This is our cat as was in a photo taken this day 2008 with a new Canon DSLR. I think you can see she was as inscrutable, more likely tolerantly bored, as she’d ever been in the last fifteen years. Can you see in her face that she knew enough about deception to be able to catch unwary garden birds?
Facts taken out of context can be misleading. Spurious correlations can be misdirecting. Some argue that sometimes intentional deception is required in order to produce informative and valid research findings.
Here’s a deceptive map reading exercise for you today, cut and pasted from The Week:
USA Today notes that over a roughly seven-month period starting in mid-March – a week after Donald Trump declared a national emergency – America’s 614 billionaires ‘grew their net worth by a collective $931 billion’.
It’s pretty hard to fathom how so many profited so outrageously from pandemic. First thoughts I had were about moral turpitude, the violation of moral standards. The real question for America is could anyone have predicted that some 600 individuals could have gained nearly a trillion dollars in seven months during an unprecedented pandemic and economic catastrophe?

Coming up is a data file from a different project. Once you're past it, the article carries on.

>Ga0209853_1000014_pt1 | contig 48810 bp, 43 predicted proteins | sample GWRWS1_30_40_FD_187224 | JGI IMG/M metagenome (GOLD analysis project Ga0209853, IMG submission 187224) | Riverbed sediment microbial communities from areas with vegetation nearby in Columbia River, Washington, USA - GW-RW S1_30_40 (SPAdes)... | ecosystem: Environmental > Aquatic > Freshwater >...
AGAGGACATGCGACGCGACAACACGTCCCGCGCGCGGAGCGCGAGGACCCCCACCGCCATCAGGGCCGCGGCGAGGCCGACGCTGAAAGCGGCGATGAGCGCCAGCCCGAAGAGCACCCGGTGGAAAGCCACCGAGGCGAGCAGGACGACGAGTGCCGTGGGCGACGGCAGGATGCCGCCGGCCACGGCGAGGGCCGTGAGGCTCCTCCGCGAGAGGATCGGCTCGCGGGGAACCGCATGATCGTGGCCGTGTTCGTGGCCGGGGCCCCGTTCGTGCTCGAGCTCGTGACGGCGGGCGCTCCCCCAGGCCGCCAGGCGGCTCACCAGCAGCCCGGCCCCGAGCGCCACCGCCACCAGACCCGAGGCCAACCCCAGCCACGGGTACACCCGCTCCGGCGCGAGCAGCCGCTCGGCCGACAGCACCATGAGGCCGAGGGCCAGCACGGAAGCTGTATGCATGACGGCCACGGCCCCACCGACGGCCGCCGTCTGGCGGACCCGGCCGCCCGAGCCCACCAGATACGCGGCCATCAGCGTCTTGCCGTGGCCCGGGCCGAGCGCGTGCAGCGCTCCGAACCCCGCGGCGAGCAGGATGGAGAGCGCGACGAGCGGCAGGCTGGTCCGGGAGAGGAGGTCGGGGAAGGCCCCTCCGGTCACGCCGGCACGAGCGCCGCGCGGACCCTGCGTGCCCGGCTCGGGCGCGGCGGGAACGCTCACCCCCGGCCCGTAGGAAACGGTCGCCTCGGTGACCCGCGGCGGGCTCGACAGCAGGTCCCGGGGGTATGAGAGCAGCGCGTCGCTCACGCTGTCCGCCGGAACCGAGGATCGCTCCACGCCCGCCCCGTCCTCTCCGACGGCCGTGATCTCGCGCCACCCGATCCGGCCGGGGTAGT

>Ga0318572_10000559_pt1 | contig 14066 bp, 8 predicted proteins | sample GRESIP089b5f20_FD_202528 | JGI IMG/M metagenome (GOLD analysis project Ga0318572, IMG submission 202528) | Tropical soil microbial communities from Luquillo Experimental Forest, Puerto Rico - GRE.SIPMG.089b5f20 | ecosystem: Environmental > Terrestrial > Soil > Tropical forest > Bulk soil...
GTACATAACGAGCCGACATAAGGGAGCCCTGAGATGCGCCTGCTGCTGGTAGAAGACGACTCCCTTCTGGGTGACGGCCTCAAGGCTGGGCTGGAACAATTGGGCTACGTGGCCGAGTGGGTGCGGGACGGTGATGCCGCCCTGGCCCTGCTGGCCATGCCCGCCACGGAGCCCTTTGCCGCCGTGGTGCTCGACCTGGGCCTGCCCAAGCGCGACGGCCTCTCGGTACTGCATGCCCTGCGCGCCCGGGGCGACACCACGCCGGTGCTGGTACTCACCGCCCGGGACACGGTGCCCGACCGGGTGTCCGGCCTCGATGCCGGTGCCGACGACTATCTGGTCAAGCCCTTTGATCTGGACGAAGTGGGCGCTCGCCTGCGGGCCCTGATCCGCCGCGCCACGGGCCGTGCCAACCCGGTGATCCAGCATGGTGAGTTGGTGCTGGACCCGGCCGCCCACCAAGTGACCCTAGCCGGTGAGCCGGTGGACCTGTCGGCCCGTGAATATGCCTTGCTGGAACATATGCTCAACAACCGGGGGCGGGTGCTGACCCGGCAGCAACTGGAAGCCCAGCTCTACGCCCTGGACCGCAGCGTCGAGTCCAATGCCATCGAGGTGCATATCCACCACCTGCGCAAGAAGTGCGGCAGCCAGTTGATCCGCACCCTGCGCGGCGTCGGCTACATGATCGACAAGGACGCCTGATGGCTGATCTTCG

All I can add is that psychologists have been known to distinguish between deceptions by either commission or omission.
Catholic clergy call their lies mental reservations. Politicians have other phrases. Your challenge is to decide whether justice or truth should prevail.
Some might say that justice is becoming a tool of the rich, either by commission or omission. I hope humanity is better than that.
I hope you can enjoy wherever this journal took you.